Drinking alcohol has become a big part of modern culture, as has eating carbs. But those things deserve more attention when on keto. How do you drink alcohol on the ketogenic diet? Keto and Alcohol Let’s look into the properties of alcohol. Alcohol is commonly thought of as the 4th macronutrient because it does have calories in it but gives no real energy to the body. The body has no mechanism to store alcohol endogenously because it’s still toxic. Whenever you consume alcohol, the liver will prioritize getting rid of it over everything else. Meaning, while metabolizing alcohol, the body isn’t metabolizing anything else. You’re not burning fat or producing ketones either. Do you get kicked out of ketosis when drinking alcohol? Not entirely, but it can still have some effects on your metabolism, weight loss and overall health. Alcohol While Keto But not all alcohol is created nor metabolized equally. Alcoholic beverages consist of many ingredients. Ethanol, which is the alcohol molecule, is one of them. Additionally, nearly all drinks contain some sort of a sugar compound, which determines the carb content and metabolic effects. Alcohol to avoid on keto Beer is made of barley, hops, yeast, and water. Rich in carbs. Ciders and long drinks are like alcoholic sodas. Wine has grape juice, some sweeter than others. More carbs. Cocktails and sugary mixers have soda, syrups, and juices. Flavored spirits have added sugar and more carbs. In general, the sweeter something tastes, the more carbs it has. You won’t get kicked out of ketosis by drinking a glass of wine or even two. But you will definitely do so with beer, cider, and cocktails. Those margaritas aren’t good for ketones or your waistline. Don’t eat food while drinking alcohol. Because it’s still a toxin, Continue reading >>
Drinking Booze While In Ketosis: Is It Dangerous?
Hey all. I was bumping around the paleo inter-webs and came across this little nugget on ketosis: DO NOT DRINK ALCOHOL IF YOU ARE KETOTIC! Alcohol is a powerful inhibitor of gluconeogenesis. In fact, it forces part of the gluconeogenic metabolic process into reverse. This means that if all the glucose in the blood is being derived from gluconeogenesis then the consumption of alcohol will inevitably cause the blood glucose level to fall. Worse still, the alcohol also stops ketone body production, thus leaving the brain entirely without fuel. 1 Worst Carb After Age 50 If you're over 50 and you eat this carb, you will never lose belly fat. HealthPlus50 A person who is ketotic is 100% reliant on gluconeogenesis to maintain adequate levels of glucose in the blood. If, under these circumstances alcohol is taken, the person will become disorientated and might lose consciousness, not just from the alcohol, but from low blood sugar. Needless to say, this could be very dangerous, and even fatal. Alcohol does not have these effects if the glycogen stores in the liver are normal. Under these circumstances the blood glucose level in the blood is maintained by the breakdown of liver glycogen, a process that is not influenced by alcohol. If a person becomes confused under these circumstances it is due simply to the pharmacological effects of the alcohol! - Link Although I'm philosophically ketosis-agnostic, I do best on a lowish carb diet and most likely find myself in ketosis from time-to-time. I'm wondering what you think of this warning. Is the science sound? Should ketotic boozers eat a sweet potato before hitting the firewater this xmas? Continue reading >>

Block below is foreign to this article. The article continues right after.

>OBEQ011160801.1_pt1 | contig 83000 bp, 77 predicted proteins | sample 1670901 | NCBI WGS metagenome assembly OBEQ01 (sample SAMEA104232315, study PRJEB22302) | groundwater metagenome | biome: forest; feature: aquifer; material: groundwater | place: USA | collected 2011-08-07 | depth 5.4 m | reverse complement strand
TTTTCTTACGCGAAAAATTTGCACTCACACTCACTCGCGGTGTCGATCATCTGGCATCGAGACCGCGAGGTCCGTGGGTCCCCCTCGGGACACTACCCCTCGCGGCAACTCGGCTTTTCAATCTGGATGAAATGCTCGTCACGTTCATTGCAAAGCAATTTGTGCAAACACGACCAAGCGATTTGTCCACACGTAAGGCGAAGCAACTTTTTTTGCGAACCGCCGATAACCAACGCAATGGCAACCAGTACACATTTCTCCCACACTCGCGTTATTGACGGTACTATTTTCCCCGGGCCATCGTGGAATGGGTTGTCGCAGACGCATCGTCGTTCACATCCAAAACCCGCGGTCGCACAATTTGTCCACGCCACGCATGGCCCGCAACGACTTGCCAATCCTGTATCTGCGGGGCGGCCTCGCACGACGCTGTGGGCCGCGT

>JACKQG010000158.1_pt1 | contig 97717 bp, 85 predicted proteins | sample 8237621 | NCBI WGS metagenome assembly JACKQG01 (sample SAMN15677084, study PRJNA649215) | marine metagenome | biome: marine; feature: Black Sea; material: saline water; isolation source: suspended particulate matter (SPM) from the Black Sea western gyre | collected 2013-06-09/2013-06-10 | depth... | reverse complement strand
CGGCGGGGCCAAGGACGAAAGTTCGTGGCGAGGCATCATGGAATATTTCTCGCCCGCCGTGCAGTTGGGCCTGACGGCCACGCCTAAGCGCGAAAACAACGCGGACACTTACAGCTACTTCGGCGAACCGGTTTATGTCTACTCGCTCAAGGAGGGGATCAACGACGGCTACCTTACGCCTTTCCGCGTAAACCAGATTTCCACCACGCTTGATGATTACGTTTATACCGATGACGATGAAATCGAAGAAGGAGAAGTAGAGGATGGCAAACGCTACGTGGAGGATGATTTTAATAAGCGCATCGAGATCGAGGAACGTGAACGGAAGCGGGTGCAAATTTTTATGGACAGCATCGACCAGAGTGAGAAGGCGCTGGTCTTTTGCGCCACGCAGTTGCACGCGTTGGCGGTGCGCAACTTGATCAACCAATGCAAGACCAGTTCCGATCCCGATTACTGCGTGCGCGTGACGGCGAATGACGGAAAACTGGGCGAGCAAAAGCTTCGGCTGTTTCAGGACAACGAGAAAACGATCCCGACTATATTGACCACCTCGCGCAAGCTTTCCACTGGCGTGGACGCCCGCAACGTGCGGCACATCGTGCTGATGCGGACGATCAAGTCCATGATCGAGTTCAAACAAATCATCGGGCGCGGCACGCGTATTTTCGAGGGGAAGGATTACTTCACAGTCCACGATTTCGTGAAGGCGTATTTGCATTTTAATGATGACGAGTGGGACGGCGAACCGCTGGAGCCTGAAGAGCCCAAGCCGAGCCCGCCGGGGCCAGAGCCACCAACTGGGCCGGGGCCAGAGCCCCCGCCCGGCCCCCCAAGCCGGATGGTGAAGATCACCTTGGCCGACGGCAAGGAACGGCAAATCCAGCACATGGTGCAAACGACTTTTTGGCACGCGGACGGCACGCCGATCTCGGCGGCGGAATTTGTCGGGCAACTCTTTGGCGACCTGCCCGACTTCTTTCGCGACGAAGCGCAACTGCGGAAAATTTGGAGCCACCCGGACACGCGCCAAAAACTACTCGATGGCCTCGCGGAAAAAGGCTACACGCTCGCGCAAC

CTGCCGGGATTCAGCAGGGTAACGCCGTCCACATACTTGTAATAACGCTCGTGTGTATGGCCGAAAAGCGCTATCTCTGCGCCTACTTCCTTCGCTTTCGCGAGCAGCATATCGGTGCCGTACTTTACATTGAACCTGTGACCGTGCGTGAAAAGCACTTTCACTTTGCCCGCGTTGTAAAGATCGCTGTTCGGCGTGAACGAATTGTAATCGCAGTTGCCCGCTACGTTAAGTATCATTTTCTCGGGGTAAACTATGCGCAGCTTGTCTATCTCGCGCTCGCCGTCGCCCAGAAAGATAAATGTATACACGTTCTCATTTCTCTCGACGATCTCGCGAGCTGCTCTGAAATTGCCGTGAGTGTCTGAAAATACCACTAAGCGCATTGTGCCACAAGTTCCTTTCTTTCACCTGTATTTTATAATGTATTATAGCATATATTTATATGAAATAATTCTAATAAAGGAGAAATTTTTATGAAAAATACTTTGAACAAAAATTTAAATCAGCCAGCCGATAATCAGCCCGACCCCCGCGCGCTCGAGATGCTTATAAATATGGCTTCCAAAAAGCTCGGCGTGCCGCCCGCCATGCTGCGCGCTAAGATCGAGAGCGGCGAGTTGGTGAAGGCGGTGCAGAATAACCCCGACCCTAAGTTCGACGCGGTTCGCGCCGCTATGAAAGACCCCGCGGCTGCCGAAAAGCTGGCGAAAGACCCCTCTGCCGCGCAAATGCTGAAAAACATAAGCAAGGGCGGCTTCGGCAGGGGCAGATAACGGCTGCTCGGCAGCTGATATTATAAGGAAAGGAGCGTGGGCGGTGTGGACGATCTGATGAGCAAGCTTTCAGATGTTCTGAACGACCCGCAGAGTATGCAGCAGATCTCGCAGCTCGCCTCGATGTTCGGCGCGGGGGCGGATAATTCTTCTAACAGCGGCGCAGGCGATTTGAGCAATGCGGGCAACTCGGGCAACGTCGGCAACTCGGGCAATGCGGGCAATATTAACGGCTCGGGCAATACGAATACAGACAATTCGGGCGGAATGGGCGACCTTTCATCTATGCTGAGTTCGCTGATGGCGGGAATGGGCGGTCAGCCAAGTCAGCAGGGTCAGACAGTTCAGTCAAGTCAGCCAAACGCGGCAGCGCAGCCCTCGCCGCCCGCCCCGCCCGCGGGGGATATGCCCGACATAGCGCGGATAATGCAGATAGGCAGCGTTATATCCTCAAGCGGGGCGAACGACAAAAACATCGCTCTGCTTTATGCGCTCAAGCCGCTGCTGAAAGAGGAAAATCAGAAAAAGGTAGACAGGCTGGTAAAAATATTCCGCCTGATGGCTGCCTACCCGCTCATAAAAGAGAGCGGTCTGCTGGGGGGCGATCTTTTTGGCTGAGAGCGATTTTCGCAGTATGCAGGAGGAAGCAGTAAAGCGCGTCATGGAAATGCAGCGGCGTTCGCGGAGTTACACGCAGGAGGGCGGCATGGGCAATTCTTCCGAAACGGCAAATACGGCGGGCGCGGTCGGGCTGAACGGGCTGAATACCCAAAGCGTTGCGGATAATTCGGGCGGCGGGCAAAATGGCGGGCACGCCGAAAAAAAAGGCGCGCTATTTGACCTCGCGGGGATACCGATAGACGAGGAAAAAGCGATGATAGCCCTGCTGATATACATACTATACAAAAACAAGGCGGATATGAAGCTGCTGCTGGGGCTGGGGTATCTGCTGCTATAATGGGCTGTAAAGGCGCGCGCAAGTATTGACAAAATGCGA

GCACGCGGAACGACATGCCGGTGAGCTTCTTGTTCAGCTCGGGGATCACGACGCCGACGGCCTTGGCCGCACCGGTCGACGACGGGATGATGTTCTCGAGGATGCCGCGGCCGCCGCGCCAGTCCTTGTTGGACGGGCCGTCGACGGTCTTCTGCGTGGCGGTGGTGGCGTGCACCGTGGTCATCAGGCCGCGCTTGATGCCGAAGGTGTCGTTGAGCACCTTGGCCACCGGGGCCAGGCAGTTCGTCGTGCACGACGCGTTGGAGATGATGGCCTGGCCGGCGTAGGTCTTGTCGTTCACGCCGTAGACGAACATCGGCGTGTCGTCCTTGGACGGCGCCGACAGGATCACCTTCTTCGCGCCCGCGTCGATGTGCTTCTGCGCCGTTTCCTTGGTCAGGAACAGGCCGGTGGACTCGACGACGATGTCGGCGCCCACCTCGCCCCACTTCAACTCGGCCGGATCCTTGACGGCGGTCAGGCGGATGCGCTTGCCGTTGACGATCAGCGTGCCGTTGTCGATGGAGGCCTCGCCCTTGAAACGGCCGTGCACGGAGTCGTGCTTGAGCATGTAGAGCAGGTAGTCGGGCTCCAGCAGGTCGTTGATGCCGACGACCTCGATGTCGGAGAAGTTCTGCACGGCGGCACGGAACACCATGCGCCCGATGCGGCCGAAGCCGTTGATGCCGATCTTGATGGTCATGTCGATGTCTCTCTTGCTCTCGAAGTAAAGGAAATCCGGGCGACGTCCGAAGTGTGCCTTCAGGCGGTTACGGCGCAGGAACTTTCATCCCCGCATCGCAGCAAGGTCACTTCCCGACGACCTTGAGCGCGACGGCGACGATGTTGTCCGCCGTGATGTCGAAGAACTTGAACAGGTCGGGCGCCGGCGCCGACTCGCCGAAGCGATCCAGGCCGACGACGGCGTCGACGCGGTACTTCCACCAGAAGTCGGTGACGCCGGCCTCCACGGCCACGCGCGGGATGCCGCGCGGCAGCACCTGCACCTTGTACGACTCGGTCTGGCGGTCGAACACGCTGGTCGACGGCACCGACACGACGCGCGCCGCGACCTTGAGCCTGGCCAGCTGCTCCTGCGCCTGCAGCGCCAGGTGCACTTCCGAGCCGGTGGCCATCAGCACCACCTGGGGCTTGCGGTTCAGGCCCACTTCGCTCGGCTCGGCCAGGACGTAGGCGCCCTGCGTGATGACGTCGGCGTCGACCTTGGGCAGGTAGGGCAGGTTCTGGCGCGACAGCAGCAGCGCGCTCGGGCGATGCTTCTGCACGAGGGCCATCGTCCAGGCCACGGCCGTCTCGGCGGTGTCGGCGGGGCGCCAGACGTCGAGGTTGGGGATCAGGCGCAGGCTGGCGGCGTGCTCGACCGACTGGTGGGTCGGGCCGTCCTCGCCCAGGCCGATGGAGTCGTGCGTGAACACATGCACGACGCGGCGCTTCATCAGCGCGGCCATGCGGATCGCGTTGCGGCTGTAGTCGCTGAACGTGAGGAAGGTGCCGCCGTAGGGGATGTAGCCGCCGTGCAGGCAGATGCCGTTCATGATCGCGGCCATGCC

24: High Blood Ketone Levels, Effect Of Alcohol On Ketosis, Doing Keto Without Exercise
If you are interested in the low-carb, moderate protein, high-fat, ketogenic diet, then this is the podcast for you. We zero in exclusively on all the questions people have about how being in a state of nutritional ketosis and the effects it has on your health. There are a lot of myths about keto floating around out there and our two amazing cohosts are shooting them down one at a time. Keto Talk is cohosted by 10-year veteran health podcaster and international bestselling author Jimmy Moore from “Livin’ La Vida Low-Carb” and Arizona osteopath and certified bariatric physician Dr. Adam Nally from “Doc Muscles” who thoroughly share from their wealth of experience on the ketogenic lifestyle each and every Thursday. We love hearing from our fabulous Ketonian listeners with new questions–send an email to Jimmy at [email protected] And if you’re not already subscribed to the podcast on iTunes and listened to the past episodes, then you can do that and leave a review HERE. Listen in today as Jimmy and Adam have some fabulous questions to answer for you in Episode 24! KEY QUOTE: “Initially you’ll see a higher level of ketones (when you begin eating ketogenic). But as the body becomes better able to use the ketones, the overall level will drop to more normal readings.” — Dr. Adam Nally Here’s what Jimmy and Adam talked about in Episode 24: – Is there any such thing as too high ketone levels? I have been strictly keto for almost 3 weeks (between 75-85% fat, around 5% carbs and between 10-15% proteins). I’m a bit concerned because my ketones levels have been between 4.5-6.3. And my glucose levels are 53 and 80. My purpose in being ketogenic is to lose weight. As I understand it, if we go over 3, then you can’t lose weight. But, is this dan Continue reading >>